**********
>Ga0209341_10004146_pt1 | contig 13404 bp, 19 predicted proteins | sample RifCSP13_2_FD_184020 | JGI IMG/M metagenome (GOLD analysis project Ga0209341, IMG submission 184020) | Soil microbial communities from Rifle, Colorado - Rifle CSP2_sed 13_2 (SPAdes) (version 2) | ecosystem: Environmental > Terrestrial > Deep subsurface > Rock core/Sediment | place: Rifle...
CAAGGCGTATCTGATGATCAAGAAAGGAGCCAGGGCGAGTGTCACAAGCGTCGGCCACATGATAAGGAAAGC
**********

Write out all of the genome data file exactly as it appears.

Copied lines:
>Ga0209341_10004146_pt1 | contig 13404 bp, 19 predicted proteins | sample RifCSP13_2_FD_184020 | JGI IMG/M metagenome (GOLD analysis project Ga0209341, IMG submission 184020) | Soil microbial communities from Rifle, Colorado - Rifle CSP2_sed 13_2 (SPAdes) (version 2) | ecosystem: Environmental > Terrestrial > Deep subsurface > Rock core/Sediment | place: Rifle...
CAAGGCGTATCTGATGATCAAGAAAGGAGCCAGGGCGAGTGTCACAAGCGTCGGCCACATGATAAGGAAAGC